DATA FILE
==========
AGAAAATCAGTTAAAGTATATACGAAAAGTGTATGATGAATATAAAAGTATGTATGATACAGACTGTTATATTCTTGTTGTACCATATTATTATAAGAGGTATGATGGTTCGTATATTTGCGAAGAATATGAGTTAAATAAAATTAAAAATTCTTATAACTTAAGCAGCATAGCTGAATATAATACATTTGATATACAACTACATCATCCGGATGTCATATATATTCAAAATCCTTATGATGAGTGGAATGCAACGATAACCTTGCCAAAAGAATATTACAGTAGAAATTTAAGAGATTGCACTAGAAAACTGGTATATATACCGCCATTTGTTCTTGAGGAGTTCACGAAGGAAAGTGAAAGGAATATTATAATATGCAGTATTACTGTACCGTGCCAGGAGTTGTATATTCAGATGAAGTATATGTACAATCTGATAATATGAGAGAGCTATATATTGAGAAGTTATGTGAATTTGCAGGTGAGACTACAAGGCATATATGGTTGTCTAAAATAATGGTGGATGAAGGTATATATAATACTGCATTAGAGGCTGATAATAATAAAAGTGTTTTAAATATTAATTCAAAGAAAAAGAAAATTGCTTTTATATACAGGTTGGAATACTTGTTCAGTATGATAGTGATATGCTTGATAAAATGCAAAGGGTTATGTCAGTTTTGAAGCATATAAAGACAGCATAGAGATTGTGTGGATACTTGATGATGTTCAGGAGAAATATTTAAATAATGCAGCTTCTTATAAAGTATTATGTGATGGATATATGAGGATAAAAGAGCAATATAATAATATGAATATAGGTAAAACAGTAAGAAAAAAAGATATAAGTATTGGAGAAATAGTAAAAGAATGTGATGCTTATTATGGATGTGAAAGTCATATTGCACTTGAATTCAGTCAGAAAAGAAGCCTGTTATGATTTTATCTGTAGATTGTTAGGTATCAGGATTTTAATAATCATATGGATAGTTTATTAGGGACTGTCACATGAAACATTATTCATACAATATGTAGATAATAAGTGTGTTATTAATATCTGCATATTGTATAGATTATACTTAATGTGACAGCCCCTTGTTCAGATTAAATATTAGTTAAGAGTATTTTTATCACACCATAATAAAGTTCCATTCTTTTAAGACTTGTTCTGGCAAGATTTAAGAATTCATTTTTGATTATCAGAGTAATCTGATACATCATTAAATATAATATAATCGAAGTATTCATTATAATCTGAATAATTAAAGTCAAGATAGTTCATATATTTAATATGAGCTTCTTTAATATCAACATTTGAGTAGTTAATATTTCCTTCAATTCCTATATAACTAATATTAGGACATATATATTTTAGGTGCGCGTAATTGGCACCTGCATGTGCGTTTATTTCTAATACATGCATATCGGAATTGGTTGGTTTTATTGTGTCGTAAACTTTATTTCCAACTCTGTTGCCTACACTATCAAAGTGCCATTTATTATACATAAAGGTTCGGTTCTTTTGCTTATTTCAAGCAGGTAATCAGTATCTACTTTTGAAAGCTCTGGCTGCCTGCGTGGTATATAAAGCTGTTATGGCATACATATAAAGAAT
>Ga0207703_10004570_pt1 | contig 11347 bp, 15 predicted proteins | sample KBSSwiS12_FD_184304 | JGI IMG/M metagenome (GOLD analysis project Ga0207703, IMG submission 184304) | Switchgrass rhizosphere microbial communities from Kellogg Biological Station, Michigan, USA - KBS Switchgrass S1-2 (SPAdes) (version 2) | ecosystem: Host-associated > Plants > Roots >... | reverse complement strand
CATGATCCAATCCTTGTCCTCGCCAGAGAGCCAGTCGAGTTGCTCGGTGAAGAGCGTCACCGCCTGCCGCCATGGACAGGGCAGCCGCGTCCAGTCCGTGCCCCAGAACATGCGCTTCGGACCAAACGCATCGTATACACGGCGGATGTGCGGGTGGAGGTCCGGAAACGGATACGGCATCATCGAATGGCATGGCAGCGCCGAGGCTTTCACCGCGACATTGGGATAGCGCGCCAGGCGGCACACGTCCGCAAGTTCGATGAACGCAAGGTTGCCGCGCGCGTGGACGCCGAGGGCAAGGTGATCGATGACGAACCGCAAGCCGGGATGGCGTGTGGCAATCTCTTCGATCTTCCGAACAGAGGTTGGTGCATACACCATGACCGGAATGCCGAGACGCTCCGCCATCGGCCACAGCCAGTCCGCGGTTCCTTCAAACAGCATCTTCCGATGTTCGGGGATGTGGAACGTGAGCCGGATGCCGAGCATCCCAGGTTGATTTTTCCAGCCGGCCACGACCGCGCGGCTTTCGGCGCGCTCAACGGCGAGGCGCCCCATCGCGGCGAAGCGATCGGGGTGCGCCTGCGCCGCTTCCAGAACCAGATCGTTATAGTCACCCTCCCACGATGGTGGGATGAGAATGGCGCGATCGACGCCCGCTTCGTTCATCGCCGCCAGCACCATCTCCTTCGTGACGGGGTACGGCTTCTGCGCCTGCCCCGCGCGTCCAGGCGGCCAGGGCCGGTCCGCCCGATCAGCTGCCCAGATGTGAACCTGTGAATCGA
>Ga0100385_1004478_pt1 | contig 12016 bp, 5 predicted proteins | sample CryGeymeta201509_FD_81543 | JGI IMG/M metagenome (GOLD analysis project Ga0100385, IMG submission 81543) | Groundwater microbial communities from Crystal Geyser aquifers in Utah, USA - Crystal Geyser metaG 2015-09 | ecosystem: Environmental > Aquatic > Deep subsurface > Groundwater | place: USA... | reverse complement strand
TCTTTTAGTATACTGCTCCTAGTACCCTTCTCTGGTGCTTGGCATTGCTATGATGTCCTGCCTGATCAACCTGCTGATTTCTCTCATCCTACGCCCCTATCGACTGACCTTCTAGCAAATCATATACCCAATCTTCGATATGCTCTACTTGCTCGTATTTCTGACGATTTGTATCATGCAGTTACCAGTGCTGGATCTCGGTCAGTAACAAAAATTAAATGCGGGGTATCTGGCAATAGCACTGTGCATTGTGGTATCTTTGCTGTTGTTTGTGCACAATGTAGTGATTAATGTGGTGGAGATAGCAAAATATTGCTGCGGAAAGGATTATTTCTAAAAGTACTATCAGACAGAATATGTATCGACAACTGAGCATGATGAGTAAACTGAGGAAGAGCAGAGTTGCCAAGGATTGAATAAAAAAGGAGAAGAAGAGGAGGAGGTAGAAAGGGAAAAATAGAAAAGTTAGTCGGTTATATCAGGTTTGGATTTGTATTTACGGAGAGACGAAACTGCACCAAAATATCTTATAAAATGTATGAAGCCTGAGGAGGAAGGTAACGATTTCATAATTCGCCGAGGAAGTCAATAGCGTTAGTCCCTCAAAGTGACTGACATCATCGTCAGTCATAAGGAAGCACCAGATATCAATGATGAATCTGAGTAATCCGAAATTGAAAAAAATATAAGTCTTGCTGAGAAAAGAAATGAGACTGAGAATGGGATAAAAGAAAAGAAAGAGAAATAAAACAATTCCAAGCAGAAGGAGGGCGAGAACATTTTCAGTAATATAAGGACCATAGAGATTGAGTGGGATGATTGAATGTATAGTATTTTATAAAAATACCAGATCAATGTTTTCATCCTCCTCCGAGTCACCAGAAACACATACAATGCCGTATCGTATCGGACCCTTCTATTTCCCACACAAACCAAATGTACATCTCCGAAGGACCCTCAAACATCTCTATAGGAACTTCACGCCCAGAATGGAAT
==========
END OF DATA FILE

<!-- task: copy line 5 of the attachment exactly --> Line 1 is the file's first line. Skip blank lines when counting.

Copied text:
TCTTTTAGTATACTGCTCCTAGTACCCTTCTCTGGTGCTTGGCATTGCTATGATGTCCTGCCTGATCAACCTGCTGATTTCTCTCATCCTACGCCCCTATCGACTGACCTTCTAGCAAATCATATACCCAATCTTCGATATGCTCTACTTGCTCGTATTTCTGACGATTTGTATCATGCAGTTACCAGTGCTGGATCTCGGTCAGTAACAAAAATTAAATGCGGGGTATCTGGCAATAGCACTGTGCATTGTGGTATCTTTGCTGTTGTTTGTGCACAATGTAGTGATTAATGTGGTGGAGATAGCAAAATATTGCTGCGGAAAGGATTATTTCTAAAAGTACTATCAGACAGAATATGTATCGACAACTGAGCATGATGAGTAAACTGAGGAAGAGCAGAGTTGCCAAGGATTGAATAAAAAAGGAGAAGAAGAGGAGGAGGTAGAAAGGGAAAAATAGAAAAGTTAGTCGGTTATATCAGGTTTGGATTTGTATTTACGGAGAGACGAAACTGCACCAAAATATCTTATAAAATGTATGAAGCCTGAGGAGGAAGGTAACGATTTCATAATTCGCCGAGGAAGTCAATAGCGTTAGTCCCTCAAAGTGACTGACATCATCGTCAGTCATAAGGAAGCACCAGATATCAATGATGAATCTGAGTAATCCGAAATTGAAAAAAATATAAGTCTTGCTGAGAAAAGAAATGAGACTGAGAATGGGATAAAAGAAAAGAAAGAGAAATAAAACAATTCCAAGCAGAAGGAGGGCGAGAACATTTTCAGTAATATAAGGACCATAGAGATTGAGTGGGATGATTGAATGTATAGTATTTTATAAAAATACCAGATCAATGTTTTCATCCTCCTCCGAGTCACCAGAAACACATACAATGCCGTATCGTATCGGACCCTTCTATTTCCCACACAAACCAAATGTACATCTCCGAAGGACCCTCAAACATCTCTATAGGAACTTCACGCCCAGAATGGAAT